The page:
As hellfire preachers have long known, people will listen to you if you can produce plausible forecasts of the end of the world.
The Stern Report — The Economics of Climate Change — judged that early “action” was needed to avert “major disruption of economic and social activity, on a scale similar to those associated with the great wars and depression of the first half of the 20th century”. It argued for a radical upheaval in energy use, with a major shift from fossil fuels to renewable sources, relying on confident predictions of carbon emissions for the next 100 years.
But a key assumption in the Stern exercise has been falsified in little more than two years. The report appeared in October 2006 and reflected work carried out earlier that year and in late 2005. At that time the price of oil was typically between $45 and $65 a barrel. The oil price is basic to any assessment of future carbon emissions, because a high price is a market force that — by itself, without government intervention — ought to cause substitution to alternatives.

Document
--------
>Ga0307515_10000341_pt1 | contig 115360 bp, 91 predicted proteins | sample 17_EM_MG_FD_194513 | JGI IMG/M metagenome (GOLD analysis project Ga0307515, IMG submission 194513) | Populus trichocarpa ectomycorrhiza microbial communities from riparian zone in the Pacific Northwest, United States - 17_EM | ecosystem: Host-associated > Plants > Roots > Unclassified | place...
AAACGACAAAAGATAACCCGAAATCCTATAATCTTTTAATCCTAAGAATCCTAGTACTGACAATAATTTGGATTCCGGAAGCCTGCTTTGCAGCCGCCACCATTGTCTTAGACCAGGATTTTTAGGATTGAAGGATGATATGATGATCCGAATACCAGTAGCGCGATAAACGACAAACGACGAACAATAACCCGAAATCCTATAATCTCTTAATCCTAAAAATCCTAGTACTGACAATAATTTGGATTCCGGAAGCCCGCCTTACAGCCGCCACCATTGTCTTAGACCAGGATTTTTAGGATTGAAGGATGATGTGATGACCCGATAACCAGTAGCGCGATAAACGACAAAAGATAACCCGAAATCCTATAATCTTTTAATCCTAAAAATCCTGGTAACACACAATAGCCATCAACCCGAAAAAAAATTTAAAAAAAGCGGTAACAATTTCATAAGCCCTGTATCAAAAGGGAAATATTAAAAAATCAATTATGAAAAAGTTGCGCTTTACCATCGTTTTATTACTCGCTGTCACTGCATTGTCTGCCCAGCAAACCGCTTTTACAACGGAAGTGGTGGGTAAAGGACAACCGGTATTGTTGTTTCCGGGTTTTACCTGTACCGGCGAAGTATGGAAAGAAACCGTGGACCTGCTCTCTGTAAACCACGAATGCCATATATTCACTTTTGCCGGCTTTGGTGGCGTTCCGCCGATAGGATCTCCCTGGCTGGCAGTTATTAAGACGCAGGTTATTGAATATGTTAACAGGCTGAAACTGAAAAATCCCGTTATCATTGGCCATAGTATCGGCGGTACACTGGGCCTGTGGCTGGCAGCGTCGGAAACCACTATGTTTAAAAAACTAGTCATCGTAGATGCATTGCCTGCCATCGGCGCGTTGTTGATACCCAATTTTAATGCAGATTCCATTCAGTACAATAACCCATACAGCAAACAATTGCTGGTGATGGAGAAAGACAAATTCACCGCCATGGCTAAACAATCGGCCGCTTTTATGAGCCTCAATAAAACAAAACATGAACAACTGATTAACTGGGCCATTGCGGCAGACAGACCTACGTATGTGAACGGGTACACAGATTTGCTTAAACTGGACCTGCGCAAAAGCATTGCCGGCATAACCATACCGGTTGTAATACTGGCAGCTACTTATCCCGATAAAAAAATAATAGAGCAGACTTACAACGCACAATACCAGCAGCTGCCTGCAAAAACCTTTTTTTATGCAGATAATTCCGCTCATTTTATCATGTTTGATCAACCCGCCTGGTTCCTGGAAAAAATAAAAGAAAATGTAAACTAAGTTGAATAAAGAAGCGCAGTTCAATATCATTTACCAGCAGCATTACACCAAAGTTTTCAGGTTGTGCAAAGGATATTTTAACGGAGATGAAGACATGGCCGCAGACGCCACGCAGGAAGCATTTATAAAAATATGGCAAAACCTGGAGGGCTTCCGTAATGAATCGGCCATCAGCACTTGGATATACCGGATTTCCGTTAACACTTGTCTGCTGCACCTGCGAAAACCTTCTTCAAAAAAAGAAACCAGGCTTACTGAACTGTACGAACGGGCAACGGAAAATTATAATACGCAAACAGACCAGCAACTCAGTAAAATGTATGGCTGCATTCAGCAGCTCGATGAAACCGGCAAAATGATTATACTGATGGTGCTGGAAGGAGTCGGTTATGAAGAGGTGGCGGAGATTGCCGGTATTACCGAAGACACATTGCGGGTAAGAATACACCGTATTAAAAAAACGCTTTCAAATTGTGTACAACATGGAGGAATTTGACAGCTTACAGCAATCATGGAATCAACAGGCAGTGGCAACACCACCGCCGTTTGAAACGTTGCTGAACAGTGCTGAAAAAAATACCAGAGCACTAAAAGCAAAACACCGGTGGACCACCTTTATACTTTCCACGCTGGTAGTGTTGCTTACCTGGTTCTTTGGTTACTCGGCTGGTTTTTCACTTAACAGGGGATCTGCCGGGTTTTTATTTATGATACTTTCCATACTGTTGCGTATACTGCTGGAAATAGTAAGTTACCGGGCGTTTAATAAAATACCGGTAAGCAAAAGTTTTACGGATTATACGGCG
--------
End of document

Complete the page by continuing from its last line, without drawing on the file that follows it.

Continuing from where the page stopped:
Professor Lord Stern recognised that. “Are the stocks of fuels in the world large enough to satisfy demand?” his report asked (in section 7.6), and he even referred to fossil fuel scarcity as a possible “laissez-faire answer to the climate change problem”. But the subject was dismissed. After citing analyses by the World Energy Council and the International Energy Agency, Stern’s report concluded that fossil fuel was abundant. So, in its words, “there appears to be no good reason .?.?. to expect large increases in real fossil fuel prices to be necessary to bring forth supply”, even though a big increase in price would be necessary to check fossil fuel consumption “if no other method were available”.